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Mario Vargas Llosa

Mario Vargas Llosa is an acclaimed writer, essayist, college professor, journalist and a recipient of Nobel Prize in Literature.

 

 

Mario Vargas Llosa

 

“From the cave to the skyscraper, from the club to weapons of mass destruction, from the tautological life of the tribe to the era of globalization, the fictions of literature have multiplied human experiences, preventing us from succumbing to lethargy, self-absorption, resignation. Nothing has sown so much disquiet, so disturbed our imagination and our desires as the life of lies we add, thanks to literature, to the one we have, so we can be protagonists in the great adventures, the great passions real life will never give us. The lies of literature become truths through us, the readers transformed, infected with longings and, through the fault of fiction, permanently questioning a mediocre reality. Sorcery, when literature offers us the hope of having what we do not have, being what we are not, acceding to that impossible existence where like pagan gods we feel mortal and eternal at the same time, that introduces into our spirits non-conformity and rebellion, which are behind all the heroic deeds that have contributed to the reduction of violence in human relationships. Reducing violence, not ending it. Because ours will always be, fortunately, an unfinished story. That is why we have to continue dreaming, reading, and writing, the most effective way we have found to alleviate our mortal condition, to defeat the corrosion of time, and to transform the impossible into possibility.” 

 

 

“I always write a draft version of the novel in which I try to develop, not the story, not the plot, but the possibilities of the plot. I write without thinking much, trying to overcome all kinds of self-criticism, without stopping, without giving any consideration to the style or structure of the novel, only putting down on paper everything that can be used as raw material, very crude material for later development in the story.” 

 

 

“‎Reading good literature is an experience of pleasure...but it is also an experience of learning what and how we are, in our human integrity and our human imperfection, with our actions, our dreams, and our ghosts, alone and in relationships that link us to others, in our public image and in the secret recesses of our consciousness.”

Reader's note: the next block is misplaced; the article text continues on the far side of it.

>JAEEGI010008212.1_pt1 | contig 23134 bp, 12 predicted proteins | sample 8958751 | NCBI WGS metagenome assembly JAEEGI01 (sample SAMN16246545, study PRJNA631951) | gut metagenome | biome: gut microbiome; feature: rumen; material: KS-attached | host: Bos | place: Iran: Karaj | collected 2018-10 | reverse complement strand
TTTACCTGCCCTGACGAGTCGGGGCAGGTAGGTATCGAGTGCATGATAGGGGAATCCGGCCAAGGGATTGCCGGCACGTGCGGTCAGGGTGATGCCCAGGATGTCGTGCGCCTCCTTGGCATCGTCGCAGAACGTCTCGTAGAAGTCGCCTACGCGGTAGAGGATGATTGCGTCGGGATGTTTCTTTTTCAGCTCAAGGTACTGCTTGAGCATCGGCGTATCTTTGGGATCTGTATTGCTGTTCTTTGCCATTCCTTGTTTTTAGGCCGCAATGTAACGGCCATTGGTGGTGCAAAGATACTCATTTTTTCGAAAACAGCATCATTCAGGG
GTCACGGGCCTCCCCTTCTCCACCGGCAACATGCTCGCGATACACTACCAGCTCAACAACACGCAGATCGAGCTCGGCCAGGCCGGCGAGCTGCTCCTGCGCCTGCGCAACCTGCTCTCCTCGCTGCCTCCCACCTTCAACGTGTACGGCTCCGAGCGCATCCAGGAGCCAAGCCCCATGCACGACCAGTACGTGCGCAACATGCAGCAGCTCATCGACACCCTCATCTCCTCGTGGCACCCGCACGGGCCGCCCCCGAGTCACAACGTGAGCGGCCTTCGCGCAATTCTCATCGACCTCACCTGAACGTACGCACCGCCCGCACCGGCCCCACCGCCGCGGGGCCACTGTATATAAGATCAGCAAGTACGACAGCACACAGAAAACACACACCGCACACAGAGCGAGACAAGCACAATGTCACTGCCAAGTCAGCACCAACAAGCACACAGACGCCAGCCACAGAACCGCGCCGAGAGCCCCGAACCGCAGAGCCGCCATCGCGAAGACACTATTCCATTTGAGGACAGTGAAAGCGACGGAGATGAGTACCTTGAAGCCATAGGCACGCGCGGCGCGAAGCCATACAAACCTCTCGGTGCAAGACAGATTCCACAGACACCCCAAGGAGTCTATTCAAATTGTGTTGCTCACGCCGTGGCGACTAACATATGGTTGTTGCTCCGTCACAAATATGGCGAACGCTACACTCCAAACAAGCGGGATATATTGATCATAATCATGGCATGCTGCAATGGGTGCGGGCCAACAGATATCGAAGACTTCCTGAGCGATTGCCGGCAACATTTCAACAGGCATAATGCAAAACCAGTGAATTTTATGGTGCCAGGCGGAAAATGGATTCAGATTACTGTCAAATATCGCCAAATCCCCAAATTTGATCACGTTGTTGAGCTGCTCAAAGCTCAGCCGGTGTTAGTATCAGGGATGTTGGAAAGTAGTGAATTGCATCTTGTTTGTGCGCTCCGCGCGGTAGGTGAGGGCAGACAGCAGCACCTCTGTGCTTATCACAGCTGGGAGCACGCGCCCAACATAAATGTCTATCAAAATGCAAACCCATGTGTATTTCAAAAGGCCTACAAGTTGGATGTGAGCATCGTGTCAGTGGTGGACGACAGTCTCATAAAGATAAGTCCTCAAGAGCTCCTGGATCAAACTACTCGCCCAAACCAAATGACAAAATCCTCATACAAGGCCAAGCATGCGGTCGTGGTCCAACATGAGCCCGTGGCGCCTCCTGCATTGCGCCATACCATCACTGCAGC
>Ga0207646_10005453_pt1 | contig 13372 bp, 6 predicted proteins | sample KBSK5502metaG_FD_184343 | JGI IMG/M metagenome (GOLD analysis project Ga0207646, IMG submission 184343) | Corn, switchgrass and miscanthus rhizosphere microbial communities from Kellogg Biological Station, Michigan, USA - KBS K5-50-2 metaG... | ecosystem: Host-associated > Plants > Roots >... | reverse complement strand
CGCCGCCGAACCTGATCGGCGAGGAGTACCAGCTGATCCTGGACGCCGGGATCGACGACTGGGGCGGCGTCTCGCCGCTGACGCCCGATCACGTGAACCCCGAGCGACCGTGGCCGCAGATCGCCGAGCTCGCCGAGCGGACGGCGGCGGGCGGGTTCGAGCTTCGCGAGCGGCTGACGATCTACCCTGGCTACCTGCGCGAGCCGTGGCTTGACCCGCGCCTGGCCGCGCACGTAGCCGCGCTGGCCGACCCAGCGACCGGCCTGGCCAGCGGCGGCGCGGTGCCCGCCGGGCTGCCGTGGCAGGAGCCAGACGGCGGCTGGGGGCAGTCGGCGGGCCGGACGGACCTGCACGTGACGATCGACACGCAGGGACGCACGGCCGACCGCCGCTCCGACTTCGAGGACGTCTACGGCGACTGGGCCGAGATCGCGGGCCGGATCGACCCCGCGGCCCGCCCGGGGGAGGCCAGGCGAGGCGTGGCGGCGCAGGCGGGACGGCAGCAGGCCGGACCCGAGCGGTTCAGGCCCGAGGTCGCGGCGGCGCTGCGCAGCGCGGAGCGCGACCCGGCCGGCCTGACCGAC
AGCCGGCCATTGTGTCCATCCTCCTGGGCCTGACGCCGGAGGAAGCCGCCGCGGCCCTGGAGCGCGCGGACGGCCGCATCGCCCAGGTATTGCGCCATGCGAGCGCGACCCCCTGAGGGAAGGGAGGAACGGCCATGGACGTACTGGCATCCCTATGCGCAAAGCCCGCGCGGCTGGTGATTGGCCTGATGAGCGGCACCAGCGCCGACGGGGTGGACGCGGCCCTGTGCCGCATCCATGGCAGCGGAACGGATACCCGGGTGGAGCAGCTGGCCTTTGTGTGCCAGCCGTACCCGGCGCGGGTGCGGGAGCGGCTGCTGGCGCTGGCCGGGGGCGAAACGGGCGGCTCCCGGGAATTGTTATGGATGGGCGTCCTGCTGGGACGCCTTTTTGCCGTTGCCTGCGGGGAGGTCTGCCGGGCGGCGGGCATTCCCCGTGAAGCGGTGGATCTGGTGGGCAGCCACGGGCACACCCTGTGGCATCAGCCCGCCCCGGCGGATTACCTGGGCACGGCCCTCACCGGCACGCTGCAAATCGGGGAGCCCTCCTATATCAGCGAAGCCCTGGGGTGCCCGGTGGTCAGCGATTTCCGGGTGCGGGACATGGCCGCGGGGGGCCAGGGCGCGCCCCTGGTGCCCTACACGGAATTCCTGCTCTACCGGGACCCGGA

“Why would anyone who is deeply satisfied with reality, with real life as it is lived, dedicate himself to something as insubstantial and fanciful as the creation of fictional realities? Naturally, those who rebel against lie as it is, using their ability to invent different lives and different people, may do so for any number of reasons, honorable or dishonorable, generous or selfish, complex or banal. The nature of this basic questioning of reality, which to my mind lies at the heart of every literary calling, doesn't matter at all. What matters is that the rejection be strong enough to fuel the enthusiasm for a task as quixotic as tilting at windmills – the slight-of-hand replacement of the concrete, objective world of life as it is lived with the subtle and ephemeral world of fiction.” 

 

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“The essential difference between the culture of the past and the entertainment of today is that the products of the former sought to transcend mere present time, to endure, to stay alive for future generations, while the products of the latter are made to be consumed instantly and disappear, like cake or popcorn.” 

 

 

 

Light literature, along with light cinema and light art, give the reader and the viewer the comfortable impression that they are cultured, revolutionary, modern and in the vanguard without having to make the slightest intellectual effort. Culture that purports to be avant-garde and iconoclastic instead offers conformity in its worst forms: smugness and self-satisfaction.” 

 

 

“Living is worth the effort if only because without life we could not read or imagine stories.” 

 

 

“Because in the civilization of the spectacle, intellectuals are of interest only if they play the fashion game and become clowns.” 

 

 

Mario Vargas Llosa

 
 

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